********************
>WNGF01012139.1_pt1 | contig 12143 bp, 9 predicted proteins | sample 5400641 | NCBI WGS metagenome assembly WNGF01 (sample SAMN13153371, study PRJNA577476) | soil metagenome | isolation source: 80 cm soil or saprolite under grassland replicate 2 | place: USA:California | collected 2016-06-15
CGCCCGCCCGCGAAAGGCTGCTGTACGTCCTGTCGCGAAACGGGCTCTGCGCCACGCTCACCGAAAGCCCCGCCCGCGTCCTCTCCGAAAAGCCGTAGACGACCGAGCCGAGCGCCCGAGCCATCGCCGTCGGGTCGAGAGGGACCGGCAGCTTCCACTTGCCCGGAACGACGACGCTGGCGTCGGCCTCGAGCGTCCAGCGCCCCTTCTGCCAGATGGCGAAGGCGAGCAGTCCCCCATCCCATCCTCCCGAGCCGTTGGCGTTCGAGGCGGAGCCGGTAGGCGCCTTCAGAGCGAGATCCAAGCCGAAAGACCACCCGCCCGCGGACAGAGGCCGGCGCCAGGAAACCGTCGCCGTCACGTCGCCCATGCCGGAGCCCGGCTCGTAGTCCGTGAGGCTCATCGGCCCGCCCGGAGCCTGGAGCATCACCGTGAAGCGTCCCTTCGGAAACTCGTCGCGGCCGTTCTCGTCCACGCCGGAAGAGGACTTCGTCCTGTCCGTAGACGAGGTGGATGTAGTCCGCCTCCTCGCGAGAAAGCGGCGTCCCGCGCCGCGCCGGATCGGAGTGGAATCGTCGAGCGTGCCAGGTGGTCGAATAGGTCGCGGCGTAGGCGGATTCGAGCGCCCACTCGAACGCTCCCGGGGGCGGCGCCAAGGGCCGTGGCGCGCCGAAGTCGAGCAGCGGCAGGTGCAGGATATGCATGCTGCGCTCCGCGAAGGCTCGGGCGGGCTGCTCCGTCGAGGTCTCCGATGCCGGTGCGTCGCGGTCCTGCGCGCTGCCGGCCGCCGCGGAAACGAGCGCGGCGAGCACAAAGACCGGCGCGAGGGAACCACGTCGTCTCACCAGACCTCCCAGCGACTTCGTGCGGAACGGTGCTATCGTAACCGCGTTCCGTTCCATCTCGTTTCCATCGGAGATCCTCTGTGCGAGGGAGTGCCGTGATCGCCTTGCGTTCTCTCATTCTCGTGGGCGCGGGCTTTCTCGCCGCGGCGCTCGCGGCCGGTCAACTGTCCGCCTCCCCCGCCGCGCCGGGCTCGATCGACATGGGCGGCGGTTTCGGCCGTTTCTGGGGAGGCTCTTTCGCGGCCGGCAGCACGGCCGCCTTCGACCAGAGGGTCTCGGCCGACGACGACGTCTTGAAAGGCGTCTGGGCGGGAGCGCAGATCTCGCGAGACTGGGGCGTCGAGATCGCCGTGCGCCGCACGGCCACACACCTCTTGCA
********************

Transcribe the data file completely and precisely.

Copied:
>WNGF01012139.1_pt1 | contig 12143 bp, 9 predicted proteins | sample 5400641 | NCBI WGS metagenome assembly WNGF01 (sample SAMN13153371, study PRJNA577476) | soil metagenome | isolation source: 80 cm soil or saprolite under grassland replicate 2 | place: USA:California | collected 2016-06-15
CGCCCGCCCGCGAAAGGCTGCTGTACGTCCTGTCGCGAAACGGGCTCTGCGCCACGCTCACCGAAAGCCCCGCCCGCGTCCTCTCCGAAAAGCCGTAGACGACCGAGCCGAGCGCCCGAGCCATCGCCGTCGGGTCGAGAGGGACCGGCAGCTTCCACTTGCCCGGAACGACGACGCTGGCGTCGGCCTCGAGCGTCCAGCGCCCCTTCTGCCAGATGGCGAAGGCGAGCAGTCCCCCATCCCATCCTCCCGAGCCGTTGGCGTTCGAGGCGGAGCCGGTAGGCGCCTTCAGAGCGAGATCCAAGCCGAAAGACCACCCGCCCGCGGACAGAGGCCGGCGCCAGGAAACCGTCGCCGTCACGTCGCCCATGCCGGAGCCCGGCTCGTAGTCCGTGAGGCTCATCGGCCCGCCCGGAGCCTGGAGCATCACCGTGAAGCGTCCCTTCGGAAACTCGTCGCGGCCGTTCTCGTCCACGCCGGAAGAGGACTTCGTCCTGTCCGTAGACGAGGTGGATGTAGTCCGCCTCCTCGCGAGAAAGCGGCGTCCCGCGCCGCGCCGGATCGGAGTGGAATCGTCGAGCGTGCCAGGTGGTCGAATAGGTCGCGGCGTAGGCGGATTCGAGCGCCCACTCGAACGCTCCCGGGGGCGGCGCCAAGGGCCGTGGCGCGCCGAAGTCGAGCAGCGGCAGGTGCAGGATATGCATGCTGCGCTCCGCGAAGGCTCGGGCGGGCTGCTCCGTCGAGGTCTCCGATGCCGGTGCGTCGCGGTCCTGCGCGCTGCCGGCCGCCGCGGAAACGAGCGCGGCGAGCACAAAGACCGGCGCGAGGGAACCACGTCGTCTCACCAGACCTCCCAGCGACTTCGTGCGGAACGGTGCTATCGTAACCGCGTTCCGTTCCATCTCGTTTCCATCGGAGATCCTCTGTGCGAGGGAGTGCCGTGATCGCCTTGCGTTCTCTCATTCTCGTGGGCGCGGGCTTTCTCGCCGCGGCGCTCGCGGCCGGTCAACTGTCCGCCTCCCCCGCCGCGCCGGGCTCGATCGACATGGGCGGCGGTTTCGGCCGTTTCTGGGGAGGCTCTTTCGCGGCCGGCAGCACGGCCGCCTTCGACCAGAGGGTCTCGGCCGACGACGACGTCTTGAAAGGCGTCTGGGCGGGAGCGCAGATCTCGCGAGACTGGGGCGTCGAGATCGCCGTGCGCCGCACGGCCACACACCTCTTGCA